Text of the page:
An Atheist Reads The 1st Book of Kings: God Doesn’t Know What He’s Doing

The 1st book of Kings begins in the most peculiar way possible. I mean I would be hard pressed to create a more bizarre situation. It begins with the old King David being cold and unable to get warm. So “Therefore his servants said to him, “Let a young woman be sought for my lord the king, and let her wait on the king and be in his service. Let her lie in your arms that my lord the king may be warm.” I swear I’m not making this up, this is what the Bible says. This sounds more like a cheap porno than the holy word of God. There’s something both comical and sleazy about an old man making up ridiculous excuses to get a young woman to sit on his lap. I don’t how this wasn’t removed from the Bible at a later date or burned as blasphemy.

There is yet another rebellion by another of David’s sons, this time named Adonijah. Is rebellion some sort of hobby, just something to pass the time? How many times have one of David’s sons tried to make themselves king? However, David quells the rebellion simply by naming Solomon king instead, which apparently is enough to make Adonijah surrender, on condition that his life is spared. Things are fine until Adonijah asks Bethsheba, Solomon’s mother, if he can marry Abishag (the woman David used to warm himself up). However, Solomon flies into a rage and declares this is like asking for the whole kingdom. As punishment for even asking Solomon has his brother murdered despite previously promising not to harm him. This is an extreme overreaction and a simple no could have done without the need to murder your brother.

Before I go any further, I need to make a general comment on Solomon and this part of the Bible. As many of you might know, the Bible was written hundreds of years after the events that it described. This is important because at the time this section of the Bible was written, people were trying to unite the Israelites under one King and one God. To do this, they created a mythical golden age when Israel was united and prosperous and ruled by wise, righteous kings. This was created to motivated contemporary people in the hope of reclaiming these glory days. However, like most creation myths, there is little truth in it. There is little evidence that Israel was ever united and Jerusalem was merely a village rather than a glorious city. All the following claims of the wealth and power of the Israelite Empire should be viewed as propaganda for which there is no actual evidence.

So with this in mind, the wild praise that the Bible has for Solomon becomes more understandable. It is said that God gave the gift of wisdom and wealth to Solomon and there was nothing he didn’t know. Solomon married the daughter of the Pharaoh, an honour I highly doubt Israel was important enough to merit. There is the famous story of the two women who argue over who a baby belongs to and how Solomon solves this by threatening to split the baby in two. What’s usually left out of the story is that both of them were prostitutes (a surprisingly common occupation in the Bible). Israel is described as a huge empire stretching from the border of Egypt to the Euphrates (a wild exaggeration). A huge amount of time is devoted to listing off all the gold and wealth Solomon acquired and he even had 40,000 horses (the Bible is spectacularly unreliable about figures).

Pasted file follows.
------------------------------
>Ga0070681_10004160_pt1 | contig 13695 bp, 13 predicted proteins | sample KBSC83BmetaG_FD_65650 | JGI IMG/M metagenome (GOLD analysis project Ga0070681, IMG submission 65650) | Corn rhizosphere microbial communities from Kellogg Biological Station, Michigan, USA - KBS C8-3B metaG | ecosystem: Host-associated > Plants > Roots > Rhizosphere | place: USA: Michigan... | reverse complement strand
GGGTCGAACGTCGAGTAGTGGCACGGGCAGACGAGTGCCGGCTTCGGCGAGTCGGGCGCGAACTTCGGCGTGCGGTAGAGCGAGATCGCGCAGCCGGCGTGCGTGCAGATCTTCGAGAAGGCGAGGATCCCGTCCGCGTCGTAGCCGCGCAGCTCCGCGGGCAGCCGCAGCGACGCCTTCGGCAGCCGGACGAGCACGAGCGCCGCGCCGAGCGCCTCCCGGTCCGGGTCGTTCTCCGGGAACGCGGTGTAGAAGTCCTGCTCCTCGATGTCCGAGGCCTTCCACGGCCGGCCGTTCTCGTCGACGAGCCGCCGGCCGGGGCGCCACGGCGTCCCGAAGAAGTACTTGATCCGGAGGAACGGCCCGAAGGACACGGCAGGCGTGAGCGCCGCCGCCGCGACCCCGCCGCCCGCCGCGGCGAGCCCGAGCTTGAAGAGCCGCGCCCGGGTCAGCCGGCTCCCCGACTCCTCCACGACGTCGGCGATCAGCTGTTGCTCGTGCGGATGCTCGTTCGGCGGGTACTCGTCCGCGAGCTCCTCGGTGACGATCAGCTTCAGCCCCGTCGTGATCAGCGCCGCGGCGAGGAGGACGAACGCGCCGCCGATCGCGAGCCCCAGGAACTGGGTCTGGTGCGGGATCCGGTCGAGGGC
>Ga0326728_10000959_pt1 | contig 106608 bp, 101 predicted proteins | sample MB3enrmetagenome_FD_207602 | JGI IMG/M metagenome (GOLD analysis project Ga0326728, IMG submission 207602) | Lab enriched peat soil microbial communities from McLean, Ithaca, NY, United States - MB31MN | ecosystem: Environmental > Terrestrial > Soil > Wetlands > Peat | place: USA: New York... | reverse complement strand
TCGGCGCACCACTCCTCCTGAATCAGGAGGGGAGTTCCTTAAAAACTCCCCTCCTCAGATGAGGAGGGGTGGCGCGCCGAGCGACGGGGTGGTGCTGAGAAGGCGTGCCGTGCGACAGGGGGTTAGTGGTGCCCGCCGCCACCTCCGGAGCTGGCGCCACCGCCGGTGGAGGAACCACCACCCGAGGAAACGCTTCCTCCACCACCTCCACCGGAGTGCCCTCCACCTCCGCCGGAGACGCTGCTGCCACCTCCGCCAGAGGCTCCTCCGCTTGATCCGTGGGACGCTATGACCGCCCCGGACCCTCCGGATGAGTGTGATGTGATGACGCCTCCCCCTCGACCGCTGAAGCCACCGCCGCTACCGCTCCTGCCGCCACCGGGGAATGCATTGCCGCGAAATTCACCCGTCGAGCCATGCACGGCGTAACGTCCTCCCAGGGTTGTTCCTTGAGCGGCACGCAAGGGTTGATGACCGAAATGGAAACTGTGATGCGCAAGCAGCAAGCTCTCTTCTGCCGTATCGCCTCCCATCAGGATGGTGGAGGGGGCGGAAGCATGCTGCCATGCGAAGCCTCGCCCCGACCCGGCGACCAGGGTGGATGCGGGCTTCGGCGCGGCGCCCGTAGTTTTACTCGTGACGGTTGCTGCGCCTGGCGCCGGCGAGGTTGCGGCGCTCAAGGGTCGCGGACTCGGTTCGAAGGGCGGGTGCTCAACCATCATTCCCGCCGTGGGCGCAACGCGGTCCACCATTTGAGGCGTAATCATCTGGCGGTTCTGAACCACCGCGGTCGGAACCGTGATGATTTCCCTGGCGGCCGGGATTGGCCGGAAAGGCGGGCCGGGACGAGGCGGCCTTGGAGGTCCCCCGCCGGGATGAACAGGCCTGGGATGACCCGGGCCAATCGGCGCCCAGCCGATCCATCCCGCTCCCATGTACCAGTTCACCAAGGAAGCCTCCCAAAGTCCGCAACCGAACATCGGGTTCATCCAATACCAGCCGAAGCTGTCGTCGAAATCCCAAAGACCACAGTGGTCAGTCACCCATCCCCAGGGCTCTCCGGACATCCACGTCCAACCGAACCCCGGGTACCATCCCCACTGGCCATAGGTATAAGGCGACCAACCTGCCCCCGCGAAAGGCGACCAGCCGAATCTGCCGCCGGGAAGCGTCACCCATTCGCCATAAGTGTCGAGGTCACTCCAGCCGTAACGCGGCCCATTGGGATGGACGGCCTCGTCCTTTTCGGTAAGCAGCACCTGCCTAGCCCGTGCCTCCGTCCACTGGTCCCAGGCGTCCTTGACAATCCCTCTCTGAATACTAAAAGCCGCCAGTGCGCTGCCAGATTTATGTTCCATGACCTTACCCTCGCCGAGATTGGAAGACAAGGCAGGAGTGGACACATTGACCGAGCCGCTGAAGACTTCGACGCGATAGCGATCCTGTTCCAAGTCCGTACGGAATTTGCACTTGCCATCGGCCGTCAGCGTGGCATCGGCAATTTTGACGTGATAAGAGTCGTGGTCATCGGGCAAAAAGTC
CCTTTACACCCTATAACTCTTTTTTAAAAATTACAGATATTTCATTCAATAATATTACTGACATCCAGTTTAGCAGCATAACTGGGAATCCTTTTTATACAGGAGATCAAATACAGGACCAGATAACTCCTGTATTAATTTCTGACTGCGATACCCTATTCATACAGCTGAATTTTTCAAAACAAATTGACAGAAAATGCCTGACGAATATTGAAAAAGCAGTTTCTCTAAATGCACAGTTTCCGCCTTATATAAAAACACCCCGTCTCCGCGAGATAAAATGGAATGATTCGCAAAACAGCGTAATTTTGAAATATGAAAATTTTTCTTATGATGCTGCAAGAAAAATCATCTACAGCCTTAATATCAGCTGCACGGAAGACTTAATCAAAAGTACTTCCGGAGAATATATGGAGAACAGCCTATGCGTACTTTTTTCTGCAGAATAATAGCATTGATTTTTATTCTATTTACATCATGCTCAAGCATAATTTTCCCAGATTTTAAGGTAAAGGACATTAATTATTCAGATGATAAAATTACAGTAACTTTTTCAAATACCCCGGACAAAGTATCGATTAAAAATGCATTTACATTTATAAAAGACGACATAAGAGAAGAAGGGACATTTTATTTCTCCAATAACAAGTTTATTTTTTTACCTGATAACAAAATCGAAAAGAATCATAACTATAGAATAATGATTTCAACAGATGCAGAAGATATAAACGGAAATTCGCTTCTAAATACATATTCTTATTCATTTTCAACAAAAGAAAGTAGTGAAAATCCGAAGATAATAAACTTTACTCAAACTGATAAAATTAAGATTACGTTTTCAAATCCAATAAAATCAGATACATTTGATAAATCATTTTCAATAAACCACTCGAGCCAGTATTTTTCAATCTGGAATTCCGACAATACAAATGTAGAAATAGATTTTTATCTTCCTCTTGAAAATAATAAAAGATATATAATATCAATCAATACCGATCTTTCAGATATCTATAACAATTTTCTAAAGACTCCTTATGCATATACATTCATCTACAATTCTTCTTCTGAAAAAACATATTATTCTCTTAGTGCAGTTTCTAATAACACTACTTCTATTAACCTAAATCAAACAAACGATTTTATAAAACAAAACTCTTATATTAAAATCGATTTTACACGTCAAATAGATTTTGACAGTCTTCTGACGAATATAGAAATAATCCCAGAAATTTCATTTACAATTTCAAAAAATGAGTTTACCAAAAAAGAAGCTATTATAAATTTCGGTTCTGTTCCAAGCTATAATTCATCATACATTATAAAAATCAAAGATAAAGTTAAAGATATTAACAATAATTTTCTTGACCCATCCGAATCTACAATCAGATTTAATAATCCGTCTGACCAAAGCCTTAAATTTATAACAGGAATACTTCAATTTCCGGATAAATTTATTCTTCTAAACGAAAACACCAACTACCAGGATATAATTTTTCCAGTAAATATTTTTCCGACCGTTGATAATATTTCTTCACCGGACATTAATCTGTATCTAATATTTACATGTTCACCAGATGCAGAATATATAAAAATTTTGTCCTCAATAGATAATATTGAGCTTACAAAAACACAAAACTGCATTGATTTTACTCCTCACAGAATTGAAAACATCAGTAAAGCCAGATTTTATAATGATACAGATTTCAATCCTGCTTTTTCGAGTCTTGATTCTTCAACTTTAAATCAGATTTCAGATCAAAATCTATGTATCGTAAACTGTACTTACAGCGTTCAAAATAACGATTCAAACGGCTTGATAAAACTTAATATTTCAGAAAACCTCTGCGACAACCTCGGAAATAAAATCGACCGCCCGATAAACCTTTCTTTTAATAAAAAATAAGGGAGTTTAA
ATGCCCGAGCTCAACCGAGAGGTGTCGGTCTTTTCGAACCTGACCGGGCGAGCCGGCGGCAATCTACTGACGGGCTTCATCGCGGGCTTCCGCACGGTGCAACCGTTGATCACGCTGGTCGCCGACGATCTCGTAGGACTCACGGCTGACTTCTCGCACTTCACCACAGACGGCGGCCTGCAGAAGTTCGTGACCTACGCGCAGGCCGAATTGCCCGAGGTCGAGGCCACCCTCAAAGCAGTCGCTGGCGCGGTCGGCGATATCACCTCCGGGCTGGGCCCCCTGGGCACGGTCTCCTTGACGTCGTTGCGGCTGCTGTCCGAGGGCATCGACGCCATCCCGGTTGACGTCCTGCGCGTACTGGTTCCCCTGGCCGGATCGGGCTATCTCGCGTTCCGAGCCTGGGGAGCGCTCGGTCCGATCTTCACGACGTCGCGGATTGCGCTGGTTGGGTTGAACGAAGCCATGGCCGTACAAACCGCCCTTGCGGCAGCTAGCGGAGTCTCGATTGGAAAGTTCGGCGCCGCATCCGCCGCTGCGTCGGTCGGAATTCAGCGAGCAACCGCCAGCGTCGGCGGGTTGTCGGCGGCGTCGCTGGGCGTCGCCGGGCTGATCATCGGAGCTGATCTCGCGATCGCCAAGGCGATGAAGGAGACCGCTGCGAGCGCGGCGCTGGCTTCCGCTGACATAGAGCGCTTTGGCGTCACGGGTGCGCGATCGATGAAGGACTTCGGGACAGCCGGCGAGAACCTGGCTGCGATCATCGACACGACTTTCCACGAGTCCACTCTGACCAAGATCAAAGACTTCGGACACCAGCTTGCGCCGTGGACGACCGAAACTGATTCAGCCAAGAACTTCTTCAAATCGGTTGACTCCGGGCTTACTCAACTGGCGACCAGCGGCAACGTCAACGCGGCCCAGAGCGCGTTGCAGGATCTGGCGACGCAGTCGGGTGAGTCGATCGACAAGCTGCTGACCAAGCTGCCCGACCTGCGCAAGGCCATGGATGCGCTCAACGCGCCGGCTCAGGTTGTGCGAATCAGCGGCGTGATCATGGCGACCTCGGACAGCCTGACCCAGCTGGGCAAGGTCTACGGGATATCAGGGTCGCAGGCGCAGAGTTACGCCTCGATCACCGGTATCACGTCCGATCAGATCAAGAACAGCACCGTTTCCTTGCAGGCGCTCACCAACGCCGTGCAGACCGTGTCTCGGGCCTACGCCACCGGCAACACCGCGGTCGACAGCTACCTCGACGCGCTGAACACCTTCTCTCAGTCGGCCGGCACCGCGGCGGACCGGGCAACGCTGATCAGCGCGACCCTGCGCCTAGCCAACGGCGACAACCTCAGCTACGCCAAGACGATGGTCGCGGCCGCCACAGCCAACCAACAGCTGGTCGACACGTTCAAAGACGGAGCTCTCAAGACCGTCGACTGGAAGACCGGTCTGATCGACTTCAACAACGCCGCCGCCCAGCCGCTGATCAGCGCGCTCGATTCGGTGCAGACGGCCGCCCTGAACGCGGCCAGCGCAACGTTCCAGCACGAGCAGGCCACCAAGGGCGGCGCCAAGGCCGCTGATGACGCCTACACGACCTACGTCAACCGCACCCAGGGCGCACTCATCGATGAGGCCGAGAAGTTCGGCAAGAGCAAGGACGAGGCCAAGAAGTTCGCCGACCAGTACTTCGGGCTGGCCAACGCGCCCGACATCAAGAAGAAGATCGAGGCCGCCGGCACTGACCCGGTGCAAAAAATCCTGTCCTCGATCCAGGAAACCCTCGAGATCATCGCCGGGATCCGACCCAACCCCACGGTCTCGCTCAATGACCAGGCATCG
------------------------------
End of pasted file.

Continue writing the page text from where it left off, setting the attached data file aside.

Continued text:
“Thus King Solomon excelled all the kings of the earth in riches and in wisdom. And the whole earth sought the presence of Solomon to hear his wisdom” (10:23-4)

Solomon builds a temple and this being the Bible, ever last detail of it is described in mind numbing detail. I skimmed over those chapters wondering when the Bible was going to stop being an accountant’s ledger and start being, you know, that ethical life guide the religious keep calling it. To build this temple Solomon used 30,000 forced labourers (basically slaves). There were also 70,000 burden bearers and 80,000 stone cutters, supervised by 3,300 officers (needless to say that these numerous are completely unrealistic). No Israelites are used as slaves only people who escaped the earlier genocides such as the Amorites etc. How can people who were once slaves themselves be so indifferent to the use of slaves? Was their only complaint that they were slaves, not against slavery itself?

The temple comes with the usual promises of great reward in exchange for loyalty and terrible threats in case of disloyalty. One interesting quote is:

“When heaven is shut up and there is no rain because they have sinned against you” (8:35)

This implies that lack of faith causes droughts which is an almost laughable theological stance. Even worse is the idea that Heaven is some kind of bucket of water that opens to let out the rain. Solomon ends with a sacrifice and feast of 22,000 oxen and 120,000 sheep. This is an obviously absurd number that would have caused an enormous famine which shows the disgusting waste of burning food while people go hungry.

Solomon has 700 wives and 300 concubines because, why not? However, like most women in the Bible, they are up to no good and turn Solomon towards false gods. As punishment, God splits Israel in two, but only when Solomon dies, out of respect for David. This makes no sense. Apart from the strange obsessiveness of God who flies into a rage if even 1% of people don’t worship him, wouldn’t it just be easier to convince Solomon? Where is the justice in punishing his son? How would creating a civil war make people more religious?

So God raises up enemies of Israel. This makes me wonder whether God is actually an ally or an enemy of the Israelites. He talks an awful lot about love and protection but he also brings death and destruction to many innocent people. God is basically acting like the Devil, creating misery and suffering for unclear reasons.